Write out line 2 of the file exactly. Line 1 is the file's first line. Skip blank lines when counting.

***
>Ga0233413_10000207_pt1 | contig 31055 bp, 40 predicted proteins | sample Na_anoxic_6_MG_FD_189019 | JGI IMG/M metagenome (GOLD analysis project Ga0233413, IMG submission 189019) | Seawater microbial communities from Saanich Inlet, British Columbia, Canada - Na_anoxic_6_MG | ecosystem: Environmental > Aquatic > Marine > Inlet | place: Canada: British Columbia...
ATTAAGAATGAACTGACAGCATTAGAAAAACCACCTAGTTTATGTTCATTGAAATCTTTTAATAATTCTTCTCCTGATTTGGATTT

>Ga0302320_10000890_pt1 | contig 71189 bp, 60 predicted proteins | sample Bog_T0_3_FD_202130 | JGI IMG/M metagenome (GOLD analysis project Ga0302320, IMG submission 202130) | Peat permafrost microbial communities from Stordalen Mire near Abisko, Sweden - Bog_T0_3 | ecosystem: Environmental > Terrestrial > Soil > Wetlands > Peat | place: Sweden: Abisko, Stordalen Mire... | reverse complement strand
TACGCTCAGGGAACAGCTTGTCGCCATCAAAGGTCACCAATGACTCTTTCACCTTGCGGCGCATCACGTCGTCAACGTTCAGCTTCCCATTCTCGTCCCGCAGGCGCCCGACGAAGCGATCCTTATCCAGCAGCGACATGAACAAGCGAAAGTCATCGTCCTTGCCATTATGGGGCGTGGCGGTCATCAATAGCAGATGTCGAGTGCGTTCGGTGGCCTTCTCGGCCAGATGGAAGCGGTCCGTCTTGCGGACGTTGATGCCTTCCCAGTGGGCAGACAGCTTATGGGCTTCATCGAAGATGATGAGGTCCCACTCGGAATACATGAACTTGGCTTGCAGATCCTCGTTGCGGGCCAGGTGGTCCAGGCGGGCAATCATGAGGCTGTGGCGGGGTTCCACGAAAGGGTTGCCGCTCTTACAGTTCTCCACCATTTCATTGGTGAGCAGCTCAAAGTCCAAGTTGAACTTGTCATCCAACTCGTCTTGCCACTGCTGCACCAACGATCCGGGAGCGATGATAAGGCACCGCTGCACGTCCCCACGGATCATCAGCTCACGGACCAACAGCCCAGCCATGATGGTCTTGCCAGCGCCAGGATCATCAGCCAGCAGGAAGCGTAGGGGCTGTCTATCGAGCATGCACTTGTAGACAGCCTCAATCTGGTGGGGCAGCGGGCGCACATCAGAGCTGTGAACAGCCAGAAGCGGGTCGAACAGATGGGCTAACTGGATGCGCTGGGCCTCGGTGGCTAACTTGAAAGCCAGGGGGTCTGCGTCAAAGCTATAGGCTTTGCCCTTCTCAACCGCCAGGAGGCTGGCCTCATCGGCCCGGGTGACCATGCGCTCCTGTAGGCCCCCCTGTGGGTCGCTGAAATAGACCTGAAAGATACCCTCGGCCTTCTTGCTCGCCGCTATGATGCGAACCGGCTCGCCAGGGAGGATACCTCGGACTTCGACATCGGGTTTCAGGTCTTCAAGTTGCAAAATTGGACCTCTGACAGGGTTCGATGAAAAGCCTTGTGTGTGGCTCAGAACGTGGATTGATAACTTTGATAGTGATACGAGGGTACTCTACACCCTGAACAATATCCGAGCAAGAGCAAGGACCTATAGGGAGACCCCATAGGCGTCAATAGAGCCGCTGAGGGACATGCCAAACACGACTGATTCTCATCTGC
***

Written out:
ATTAAGAATGAACTGACAGCATTAGAAAAACCACCTAGTTTATGTTCATTGAAATCTTTTAATAATTCTTCTCCTGATTTGGATTT